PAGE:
“Everywhere in the community you are seen as a bad luck midwife”: experiences of midwives upon conducting stillbirth deliveries in Northern Ghana

  • Gilbert Ti-enkawol Nachinab
  • Vida Nyare Yakong
  • Rahinatu Abdul-Mumuni
  • Justina Atogichiga Alechana
  • Juliana Asunsobunu Akae
Keywords: Midwife, delivery, stillbirth, social effect, psychological effect


Midwives have a huge responsibility when it comes to conducting deliveries. They expect to save the life of both the mother and child. The purpose of the study was to explore the experiences of midwives and their coping strategies when they conduct a stillbirth delivery. The study used an exploratory qualitative approach to understand the experiences of midwives upon conducting a stillbirth delivery. The study was conducted among 15 midwives in one district in northern Ghana. Participants were purposively selected and data collected through individual face-to-face in-depth interviews. The interviews were audio-recorded, transcribed, and analysed using content analysis. The study findings indicate that midwives who conduct stillbirth delivery suffer psychological effects such as sadness, guilt, sleeplessness and loss of appetite. They also suffer social effects such as social stigma, social withdrawal, altered relationships, and difficulty communicating the news to the affected mother. The midwives coped with the psychosocial effects upon conducting stillbirth deliveries through spirituality, diversional therapy, support from peers, and support from family. There is a need for a systematic structure in the hospital to provide psychological assistance to midwives who perform stillbirth deliveries and are emotionally affected.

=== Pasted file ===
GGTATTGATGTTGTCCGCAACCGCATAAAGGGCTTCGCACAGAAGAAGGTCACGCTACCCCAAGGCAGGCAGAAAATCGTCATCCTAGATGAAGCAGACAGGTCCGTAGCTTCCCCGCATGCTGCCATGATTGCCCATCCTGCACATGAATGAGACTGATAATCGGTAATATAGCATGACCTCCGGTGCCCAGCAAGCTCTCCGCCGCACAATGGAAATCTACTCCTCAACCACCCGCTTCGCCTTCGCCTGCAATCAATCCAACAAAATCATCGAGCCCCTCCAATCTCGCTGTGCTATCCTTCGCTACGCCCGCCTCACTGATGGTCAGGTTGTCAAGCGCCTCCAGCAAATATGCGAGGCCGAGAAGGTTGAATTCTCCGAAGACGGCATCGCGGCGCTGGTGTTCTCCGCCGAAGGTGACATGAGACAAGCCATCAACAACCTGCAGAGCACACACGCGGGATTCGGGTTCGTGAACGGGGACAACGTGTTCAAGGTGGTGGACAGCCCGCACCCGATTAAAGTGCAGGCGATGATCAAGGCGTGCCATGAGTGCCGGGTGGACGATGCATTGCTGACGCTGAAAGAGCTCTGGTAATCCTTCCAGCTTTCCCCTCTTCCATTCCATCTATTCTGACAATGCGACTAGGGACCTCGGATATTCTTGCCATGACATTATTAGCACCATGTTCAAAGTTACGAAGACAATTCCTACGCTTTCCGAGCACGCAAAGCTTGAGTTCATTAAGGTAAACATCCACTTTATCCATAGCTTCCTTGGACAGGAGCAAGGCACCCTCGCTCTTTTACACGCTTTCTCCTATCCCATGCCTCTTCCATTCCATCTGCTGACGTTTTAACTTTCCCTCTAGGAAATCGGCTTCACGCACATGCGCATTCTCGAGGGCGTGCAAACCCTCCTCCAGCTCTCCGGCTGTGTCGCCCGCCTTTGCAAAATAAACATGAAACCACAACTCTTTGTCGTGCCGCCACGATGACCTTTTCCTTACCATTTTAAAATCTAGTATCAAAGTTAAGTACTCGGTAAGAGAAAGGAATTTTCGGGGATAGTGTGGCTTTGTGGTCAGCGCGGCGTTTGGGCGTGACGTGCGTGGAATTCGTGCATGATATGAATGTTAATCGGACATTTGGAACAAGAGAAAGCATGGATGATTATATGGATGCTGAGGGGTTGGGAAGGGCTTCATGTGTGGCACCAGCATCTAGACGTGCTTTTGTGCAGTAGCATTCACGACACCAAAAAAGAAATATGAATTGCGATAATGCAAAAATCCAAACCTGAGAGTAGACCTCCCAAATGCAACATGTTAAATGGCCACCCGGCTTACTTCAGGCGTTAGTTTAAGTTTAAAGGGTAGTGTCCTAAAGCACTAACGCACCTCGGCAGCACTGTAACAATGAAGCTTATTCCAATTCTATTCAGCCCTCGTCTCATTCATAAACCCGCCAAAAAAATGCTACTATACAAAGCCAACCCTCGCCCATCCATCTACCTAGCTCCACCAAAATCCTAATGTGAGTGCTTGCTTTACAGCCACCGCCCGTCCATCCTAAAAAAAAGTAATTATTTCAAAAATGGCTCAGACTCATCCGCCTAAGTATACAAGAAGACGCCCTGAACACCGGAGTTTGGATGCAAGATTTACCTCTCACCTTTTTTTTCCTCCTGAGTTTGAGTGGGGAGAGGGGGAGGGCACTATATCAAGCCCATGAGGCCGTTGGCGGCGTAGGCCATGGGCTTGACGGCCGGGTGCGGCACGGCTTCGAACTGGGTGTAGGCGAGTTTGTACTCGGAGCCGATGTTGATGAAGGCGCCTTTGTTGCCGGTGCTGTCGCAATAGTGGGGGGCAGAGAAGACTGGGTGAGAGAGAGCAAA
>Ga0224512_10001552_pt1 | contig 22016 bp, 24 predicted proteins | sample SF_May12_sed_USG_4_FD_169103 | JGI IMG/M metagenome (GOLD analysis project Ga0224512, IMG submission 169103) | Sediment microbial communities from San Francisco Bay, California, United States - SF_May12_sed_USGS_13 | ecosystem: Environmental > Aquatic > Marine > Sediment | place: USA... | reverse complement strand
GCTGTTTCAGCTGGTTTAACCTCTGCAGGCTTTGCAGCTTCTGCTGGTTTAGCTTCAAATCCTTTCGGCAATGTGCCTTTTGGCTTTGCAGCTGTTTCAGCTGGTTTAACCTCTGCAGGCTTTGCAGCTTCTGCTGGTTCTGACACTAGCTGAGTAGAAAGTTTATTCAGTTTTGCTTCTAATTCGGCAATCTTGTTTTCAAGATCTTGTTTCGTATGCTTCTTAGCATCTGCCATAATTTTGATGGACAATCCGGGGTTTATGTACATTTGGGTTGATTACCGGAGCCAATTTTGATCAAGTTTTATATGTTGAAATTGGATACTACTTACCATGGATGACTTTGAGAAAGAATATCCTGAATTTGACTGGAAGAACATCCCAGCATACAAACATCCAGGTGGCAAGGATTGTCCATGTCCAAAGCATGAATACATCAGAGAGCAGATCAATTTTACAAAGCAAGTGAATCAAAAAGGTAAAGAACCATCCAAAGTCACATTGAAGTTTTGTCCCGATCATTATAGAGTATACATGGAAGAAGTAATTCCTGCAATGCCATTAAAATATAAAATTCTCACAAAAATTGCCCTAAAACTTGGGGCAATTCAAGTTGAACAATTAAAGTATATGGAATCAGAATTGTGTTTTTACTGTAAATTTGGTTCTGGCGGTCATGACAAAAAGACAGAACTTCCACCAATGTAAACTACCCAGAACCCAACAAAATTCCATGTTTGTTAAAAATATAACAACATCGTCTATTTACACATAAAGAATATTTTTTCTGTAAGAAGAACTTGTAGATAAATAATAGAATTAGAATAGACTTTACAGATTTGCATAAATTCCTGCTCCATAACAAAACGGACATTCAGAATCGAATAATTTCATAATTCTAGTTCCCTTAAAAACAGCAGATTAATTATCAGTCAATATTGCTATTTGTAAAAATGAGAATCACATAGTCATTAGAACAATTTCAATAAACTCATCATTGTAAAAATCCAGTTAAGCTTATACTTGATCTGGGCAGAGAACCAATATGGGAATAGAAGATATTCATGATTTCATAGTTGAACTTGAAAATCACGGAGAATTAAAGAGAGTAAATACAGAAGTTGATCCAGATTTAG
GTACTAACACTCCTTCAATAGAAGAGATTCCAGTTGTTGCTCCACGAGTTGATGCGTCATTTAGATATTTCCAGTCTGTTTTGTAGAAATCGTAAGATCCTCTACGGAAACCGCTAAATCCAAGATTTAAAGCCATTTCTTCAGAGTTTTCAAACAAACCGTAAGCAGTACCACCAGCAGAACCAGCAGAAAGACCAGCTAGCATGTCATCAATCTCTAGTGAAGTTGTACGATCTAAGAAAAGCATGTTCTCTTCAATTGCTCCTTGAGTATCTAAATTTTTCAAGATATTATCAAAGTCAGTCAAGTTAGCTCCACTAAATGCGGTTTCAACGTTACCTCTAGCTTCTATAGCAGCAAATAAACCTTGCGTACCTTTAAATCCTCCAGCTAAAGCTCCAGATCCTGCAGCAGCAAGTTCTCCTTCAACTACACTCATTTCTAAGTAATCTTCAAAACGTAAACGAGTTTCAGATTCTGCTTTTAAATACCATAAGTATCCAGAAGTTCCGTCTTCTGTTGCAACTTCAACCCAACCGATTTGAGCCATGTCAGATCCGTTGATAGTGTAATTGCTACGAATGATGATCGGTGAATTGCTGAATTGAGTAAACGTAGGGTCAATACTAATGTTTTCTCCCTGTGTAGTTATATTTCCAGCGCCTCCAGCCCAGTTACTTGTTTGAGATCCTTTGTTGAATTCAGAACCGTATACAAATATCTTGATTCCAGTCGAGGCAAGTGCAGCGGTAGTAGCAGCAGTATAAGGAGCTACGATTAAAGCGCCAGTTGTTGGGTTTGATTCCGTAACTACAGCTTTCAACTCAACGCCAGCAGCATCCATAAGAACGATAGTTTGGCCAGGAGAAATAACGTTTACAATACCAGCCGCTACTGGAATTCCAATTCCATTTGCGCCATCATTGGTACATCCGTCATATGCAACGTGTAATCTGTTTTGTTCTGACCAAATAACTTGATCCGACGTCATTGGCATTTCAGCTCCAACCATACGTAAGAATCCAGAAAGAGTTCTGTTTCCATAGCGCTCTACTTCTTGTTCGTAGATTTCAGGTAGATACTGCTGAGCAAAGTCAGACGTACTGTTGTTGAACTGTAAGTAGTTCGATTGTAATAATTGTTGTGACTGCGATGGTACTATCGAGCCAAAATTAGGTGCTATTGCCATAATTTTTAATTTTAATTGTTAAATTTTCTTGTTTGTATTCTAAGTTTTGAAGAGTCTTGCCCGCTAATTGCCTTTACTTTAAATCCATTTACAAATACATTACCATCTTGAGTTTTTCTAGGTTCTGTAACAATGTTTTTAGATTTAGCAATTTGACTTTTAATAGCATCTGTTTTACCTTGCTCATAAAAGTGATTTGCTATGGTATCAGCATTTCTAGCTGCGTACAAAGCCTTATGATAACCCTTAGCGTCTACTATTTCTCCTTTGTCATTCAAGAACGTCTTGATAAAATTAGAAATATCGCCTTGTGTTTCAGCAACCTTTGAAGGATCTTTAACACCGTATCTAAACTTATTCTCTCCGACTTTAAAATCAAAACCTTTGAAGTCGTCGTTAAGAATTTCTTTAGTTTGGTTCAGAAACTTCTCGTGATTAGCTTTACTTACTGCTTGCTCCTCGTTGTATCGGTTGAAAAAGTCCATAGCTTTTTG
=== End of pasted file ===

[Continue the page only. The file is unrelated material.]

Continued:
Journal Identifiers

print ISSN: 2026-6294